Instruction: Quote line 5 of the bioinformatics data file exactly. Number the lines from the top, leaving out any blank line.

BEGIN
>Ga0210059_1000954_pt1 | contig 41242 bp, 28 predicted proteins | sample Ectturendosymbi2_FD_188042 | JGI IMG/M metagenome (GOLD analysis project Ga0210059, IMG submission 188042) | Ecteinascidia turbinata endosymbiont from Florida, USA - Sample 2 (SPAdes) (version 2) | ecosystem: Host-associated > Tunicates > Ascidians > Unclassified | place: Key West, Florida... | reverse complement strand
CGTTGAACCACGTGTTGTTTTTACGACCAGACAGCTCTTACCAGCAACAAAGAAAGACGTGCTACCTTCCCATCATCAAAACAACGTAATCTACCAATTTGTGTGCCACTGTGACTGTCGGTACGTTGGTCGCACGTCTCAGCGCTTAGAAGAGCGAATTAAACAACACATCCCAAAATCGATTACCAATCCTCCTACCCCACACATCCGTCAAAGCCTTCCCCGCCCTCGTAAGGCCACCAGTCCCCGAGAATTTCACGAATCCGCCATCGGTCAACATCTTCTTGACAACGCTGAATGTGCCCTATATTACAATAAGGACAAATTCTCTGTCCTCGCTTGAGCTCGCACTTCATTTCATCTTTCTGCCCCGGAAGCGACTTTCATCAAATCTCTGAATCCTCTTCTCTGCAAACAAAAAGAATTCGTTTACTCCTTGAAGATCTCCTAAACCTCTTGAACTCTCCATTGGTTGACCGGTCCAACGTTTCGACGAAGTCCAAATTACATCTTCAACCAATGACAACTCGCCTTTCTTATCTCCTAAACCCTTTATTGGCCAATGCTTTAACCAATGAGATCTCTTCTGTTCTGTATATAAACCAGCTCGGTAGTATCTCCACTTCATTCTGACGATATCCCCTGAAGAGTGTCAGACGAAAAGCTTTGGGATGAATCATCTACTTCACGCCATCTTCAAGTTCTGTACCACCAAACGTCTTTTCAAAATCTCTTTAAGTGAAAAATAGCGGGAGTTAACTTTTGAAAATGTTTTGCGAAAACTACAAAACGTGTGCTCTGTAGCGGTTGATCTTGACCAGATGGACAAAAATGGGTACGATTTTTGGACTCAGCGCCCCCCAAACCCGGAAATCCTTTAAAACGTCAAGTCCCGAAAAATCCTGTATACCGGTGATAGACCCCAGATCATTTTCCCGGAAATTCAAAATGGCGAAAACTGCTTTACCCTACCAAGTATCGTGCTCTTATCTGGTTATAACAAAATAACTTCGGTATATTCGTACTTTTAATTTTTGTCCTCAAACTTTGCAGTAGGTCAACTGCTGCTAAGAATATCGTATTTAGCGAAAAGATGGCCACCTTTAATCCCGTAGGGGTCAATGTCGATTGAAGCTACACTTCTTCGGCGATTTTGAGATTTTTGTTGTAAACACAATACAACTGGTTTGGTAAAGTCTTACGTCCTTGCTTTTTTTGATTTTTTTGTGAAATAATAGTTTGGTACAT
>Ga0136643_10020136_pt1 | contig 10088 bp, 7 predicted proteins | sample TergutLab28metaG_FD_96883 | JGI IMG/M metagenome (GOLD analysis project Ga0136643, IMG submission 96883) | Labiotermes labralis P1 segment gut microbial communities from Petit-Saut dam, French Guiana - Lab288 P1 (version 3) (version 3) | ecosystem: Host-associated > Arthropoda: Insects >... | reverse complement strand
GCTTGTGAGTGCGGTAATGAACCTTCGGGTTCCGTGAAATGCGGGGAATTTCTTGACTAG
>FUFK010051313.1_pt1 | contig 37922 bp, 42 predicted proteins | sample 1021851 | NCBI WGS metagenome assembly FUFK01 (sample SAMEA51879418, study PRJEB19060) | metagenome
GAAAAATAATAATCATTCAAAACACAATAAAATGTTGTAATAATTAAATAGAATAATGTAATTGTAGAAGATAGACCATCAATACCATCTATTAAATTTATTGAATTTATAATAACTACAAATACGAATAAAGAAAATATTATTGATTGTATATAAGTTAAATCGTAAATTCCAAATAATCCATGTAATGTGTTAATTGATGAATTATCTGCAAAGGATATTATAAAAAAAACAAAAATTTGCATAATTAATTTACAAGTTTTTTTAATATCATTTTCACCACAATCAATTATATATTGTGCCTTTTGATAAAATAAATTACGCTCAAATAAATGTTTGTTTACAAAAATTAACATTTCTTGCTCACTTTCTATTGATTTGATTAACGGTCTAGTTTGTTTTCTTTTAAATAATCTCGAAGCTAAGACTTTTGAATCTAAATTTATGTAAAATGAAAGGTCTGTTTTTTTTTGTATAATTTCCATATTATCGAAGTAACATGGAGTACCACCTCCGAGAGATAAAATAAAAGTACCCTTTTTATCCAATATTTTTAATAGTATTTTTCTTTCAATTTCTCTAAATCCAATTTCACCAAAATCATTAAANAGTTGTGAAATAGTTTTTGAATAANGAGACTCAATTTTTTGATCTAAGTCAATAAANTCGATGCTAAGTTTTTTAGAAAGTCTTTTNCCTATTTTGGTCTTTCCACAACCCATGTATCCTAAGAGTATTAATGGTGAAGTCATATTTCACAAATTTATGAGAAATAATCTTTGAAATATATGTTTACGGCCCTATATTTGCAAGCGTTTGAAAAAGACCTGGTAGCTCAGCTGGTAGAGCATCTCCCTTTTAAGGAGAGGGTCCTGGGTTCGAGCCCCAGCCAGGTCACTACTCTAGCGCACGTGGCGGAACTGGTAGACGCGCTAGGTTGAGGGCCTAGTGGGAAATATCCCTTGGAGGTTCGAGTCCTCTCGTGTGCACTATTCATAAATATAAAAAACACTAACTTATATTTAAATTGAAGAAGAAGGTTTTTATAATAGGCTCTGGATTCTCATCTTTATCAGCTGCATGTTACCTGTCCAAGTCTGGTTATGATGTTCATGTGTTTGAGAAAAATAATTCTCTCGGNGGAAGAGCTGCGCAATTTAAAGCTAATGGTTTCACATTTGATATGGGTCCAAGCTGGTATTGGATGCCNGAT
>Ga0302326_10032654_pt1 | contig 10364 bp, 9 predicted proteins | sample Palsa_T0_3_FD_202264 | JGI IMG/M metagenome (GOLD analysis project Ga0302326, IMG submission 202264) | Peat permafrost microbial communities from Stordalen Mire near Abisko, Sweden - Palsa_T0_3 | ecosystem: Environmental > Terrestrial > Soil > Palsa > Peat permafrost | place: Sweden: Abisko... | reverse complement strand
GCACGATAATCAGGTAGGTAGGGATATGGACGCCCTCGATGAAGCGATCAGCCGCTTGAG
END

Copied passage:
>FUFK010051313.1_pt1 | contig 37922 bp, 42 predicted proteins | sample 1021851 | NCBI WGS metagenome assembly FUFK01 (sample SAMEA51879418, study PRJEB19060) | metagenome